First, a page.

"The Lord Provides."

"The Lord provides." This is a common theme in the Bible. Throughout the pages of Scripture, God is portrayed as the One who sees and cares for all of our needs.
We hear about how the very hairs on our head are numbered.
We hear of his concern and notices when one insignificant sparrow falls to the ground.
We hear about Daniel who is delivered from the mouths of lions.
Gideon and the remnant of his army are rescued from their enemies.
The Israelites are saved from the Egyptians when a path is made through the sea. And so we could go and on. The Bible is a book about how God loves and provides for his people.

From time to time we hear how someone has questioned God and why he hasnít done something when things arenít going the way they believe they ought and they face extreme difficulties and challenges. The pain, confusion, upset, depression, bewilderment lead many to ask, "Where are you God when I need you the most". The absence of God and his seeming failure to provide for their needs has been a constant cry throughout the ages. Just take a look at the book of Psalms, and you will hear the same questions being asked.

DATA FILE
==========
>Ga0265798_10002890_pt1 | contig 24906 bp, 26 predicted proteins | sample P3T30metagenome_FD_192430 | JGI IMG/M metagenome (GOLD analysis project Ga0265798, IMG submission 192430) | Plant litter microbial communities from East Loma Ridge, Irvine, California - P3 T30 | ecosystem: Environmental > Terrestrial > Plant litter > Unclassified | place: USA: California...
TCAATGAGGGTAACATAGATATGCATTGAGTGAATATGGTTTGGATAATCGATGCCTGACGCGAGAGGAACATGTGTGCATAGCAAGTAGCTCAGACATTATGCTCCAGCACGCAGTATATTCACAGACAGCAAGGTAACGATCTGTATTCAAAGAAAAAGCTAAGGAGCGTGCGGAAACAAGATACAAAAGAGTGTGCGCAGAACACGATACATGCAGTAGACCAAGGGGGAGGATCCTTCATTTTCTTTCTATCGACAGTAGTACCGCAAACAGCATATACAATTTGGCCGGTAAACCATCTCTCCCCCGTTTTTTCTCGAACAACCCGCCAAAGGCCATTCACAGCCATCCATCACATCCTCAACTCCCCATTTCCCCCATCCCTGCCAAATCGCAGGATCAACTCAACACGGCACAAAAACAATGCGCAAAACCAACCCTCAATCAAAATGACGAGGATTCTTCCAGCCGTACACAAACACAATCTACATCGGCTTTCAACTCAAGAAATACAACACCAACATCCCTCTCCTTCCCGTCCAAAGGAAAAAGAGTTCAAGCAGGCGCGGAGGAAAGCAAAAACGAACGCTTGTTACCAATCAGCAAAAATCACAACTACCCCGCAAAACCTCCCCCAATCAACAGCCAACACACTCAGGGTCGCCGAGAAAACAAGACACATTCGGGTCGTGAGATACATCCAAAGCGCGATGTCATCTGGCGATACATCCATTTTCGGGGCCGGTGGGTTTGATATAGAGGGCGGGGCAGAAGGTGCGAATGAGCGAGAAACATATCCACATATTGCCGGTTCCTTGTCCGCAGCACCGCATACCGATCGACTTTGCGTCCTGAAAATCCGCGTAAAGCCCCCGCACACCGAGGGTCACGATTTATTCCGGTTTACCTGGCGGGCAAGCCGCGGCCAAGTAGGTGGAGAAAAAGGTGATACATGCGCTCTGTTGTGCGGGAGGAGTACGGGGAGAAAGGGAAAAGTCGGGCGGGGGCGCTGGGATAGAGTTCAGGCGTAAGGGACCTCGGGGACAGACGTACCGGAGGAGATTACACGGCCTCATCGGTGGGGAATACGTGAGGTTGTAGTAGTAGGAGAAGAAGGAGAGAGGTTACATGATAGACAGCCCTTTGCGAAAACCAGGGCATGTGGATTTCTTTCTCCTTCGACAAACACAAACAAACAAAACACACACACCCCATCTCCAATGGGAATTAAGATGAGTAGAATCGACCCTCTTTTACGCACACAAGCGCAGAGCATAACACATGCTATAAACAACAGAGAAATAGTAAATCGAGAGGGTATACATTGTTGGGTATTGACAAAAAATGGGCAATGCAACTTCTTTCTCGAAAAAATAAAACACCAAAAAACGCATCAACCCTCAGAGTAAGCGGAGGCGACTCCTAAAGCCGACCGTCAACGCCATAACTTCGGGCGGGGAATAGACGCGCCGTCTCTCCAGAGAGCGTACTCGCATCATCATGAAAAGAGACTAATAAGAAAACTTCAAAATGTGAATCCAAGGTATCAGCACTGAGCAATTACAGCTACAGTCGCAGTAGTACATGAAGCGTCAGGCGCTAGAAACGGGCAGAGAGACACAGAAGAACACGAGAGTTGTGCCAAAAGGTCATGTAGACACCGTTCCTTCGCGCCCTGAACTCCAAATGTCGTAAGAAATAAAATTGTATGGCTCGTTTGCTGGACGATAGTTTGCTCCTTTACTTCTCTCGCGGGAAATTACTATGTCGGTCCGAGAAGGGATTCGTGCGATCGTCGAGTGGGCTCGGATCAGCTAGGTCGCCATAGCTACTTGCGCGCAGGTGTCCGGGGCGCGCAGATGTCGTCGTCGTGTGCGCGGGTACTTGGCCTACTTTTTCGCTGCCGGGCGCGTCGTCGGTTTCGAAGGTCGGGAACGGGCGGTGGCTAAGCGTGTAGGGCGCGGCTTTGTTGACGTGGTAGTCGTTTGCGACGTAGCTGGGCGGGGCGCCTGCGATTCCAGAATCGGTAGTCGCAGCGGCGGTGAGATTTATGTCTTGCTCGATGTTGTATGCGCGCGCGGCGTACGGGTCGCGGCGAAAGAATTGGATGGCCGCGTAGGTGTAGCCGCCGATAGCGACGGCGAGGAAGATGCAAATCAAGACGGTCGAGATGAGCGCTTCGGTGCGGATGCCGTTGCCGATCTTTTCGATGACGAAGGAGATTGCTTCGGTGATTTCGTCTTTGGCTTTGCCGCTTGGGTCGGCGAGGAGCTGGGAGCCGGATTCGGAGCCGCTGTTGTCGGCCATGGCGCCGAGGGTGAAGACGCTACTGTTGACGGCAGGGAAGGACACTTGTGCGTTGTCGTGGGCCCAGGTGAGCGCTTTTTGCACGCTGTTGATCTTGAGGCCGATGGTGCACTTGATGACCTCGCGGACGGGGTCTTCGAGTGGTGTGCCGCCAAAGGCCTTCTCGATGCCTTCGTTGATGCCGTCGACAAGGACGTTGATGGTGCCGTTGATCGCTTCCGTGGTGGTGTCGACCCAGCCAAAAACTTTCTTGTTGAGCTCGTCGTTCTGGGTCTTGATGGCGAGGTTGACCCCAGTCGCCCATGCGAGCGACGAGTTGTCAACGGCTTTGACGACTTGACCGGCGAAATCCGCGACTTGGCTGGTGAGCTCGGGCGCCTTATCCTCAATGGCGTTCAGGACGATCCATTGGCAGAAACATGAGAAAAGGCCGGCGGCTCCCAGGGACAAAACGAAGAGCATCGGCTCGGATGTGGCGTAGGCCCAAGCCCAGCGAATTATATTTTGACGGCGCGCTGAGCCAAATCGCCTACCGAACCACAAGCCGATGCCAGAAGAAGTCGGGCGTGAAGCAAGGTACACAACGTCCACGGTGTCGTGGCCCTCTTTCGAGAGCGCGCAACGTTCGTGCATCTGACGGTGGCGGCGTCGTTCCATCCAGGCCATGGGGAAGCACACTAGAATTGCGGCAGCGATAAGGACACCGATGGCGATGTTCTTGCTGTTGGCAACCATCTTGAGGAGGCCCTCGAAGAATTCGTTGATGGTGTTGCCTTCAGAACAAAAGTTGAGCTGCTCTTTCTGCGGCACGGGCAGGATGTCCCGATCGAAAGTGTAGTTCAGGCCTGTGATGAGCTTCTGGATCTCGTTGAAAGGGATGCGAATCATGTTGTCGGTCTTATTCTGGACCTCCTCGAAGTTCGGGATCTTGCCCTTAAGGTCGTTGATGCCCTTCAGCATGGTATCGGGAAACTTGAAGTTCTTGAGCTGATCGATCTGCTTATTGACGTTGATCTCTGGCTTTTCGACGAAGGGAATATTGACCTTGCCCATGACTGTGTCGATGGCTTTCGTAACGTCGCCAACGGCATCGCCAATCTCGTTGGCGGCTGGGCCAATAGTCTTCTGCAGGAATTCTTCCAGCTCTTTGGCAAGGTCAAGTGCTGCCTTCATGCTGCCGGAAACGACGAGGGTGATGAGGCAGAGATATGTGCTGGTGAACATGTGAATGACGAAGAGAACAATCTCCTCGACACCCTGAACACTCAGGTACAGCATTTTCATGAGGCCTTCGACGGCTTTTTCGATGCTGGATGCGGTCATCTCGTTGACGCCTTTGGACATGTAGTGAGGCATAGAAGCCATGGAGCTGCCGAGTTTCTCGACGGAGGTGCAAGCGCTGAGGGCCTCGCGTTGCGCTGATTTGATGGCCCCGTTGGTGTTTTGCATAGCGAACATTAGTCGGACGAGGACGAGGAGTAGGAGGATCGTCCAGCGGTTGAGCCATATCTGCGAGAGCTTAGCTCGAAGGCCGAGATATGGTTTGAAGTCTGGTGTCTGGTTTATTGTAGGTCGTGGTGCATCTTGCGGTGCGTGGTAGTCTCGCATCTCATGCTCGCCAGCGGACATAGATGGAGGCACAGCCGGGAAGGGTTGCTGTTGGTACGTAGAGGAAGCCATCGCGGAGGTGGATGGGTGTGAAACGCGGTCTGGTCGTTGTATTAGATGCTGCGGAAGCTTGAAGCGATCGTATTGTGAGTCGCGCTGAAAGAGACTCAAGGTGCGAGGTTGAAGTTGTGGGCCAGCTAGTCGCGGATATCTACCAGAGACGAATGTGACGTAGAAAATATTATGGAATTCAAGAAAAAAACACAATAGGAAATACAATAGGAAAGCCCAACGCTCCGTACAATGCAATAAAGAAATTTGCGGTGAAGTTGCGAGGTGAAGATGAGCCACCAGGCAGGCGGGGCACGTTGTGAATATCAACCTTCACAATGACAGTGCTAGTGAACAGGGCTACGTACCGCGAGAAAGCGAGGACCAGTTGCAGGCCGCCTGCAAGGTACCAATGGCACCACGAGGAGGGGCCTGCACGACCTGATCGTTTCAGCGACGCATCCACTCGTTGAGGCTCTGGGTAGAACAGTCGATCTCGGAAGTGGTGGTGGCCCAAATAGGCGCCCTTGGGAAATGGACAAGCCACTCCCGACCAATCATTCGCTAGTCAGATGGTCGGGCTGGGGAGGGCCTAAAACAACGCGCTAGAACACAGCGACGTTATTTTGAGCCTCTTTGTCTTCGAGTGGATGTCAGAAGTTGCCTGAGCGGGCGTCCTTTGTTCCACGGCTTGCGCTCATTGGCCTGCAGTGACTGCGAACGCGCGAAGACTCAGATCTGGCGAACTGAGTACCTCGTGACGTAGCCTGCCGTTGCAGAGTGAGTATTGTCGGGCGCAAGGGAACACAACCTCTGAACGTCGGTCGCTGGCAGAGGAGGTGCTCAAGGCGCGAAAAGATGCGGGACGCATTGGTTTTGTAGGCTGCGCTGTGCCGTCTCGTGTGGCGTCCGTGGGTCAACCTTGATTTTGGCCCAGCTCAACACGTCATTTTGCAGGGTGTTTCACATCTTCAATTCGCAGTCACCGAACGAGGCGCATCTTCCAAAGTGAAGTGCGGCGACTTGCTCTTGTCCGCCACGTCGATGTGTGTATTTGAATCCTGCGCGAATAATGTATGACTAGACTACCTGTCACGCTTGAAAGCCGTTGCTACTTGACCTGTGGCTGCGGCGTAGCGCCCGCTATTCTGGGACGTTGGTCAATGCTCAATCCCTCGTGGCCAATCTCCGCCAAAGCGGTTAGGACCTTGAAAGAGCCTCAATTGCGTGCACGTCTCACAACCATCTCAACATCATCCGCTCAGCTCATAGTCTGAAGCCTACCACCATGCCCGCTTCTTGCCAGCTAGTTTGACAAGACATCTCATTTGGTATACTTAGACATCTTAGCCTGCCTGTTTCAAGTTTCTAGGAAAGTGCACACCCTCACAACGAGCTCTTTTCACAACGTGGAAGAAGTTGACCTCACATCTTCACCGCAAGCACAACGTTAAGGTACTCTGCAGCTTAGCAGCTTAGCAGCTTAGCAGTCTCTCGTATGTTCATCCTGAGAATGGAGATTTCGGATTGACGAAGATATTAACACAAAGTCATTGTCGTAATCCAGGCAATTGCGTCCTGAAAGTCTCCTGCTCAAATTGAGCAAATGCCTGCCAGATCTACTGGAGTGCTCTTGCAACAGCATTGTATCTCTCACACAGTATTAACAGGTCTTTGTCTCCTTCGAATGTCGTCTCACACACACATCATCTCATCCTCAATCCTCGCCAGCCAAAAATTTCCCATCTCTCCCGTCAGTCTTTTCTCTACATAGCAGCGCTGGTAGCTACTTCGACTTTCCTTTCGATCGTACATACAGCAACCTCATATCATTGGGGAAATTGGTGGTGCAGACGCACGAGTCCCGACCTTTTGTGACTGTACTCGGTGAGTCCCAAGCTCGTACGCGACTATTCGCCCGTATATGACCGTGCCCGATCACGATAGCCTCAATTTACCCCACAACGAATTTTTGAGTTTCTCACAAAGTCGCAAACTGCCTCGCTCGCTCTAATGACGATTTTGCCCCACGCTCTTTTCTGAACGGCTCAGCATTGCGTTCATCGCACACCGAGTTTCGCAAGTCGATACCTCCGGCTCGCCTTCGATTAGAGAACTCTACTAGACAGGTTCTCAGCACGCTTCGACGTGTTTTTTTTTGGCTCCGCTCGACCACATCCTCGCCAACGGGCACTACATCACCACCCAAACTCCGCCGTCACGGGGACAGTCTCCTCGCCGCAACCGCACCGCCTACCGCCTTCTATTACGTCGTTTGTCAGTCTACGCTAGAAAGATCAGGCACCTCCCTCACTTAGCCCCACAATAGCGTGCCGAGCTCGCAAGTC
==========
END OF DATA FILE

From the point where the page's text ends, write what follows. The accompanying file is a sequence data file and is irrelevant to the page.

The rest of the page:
Is God personally involved with our lives?
We know God is love but why donít we see more evidence of this in our lives and in our world?
Weíve asked God for his help and apparently he hasnít heard us. The same old problems just keep on plaguing us.
God is all knowing and must know what our needs are but why wonít he actually do something to meet our needs?

We may debate and argue till the cows come home about the God who gives Abraham a son and a promise about grandchildren and great grandchildren, and then asks that he kill his only son and burn him on a sacrificial altar.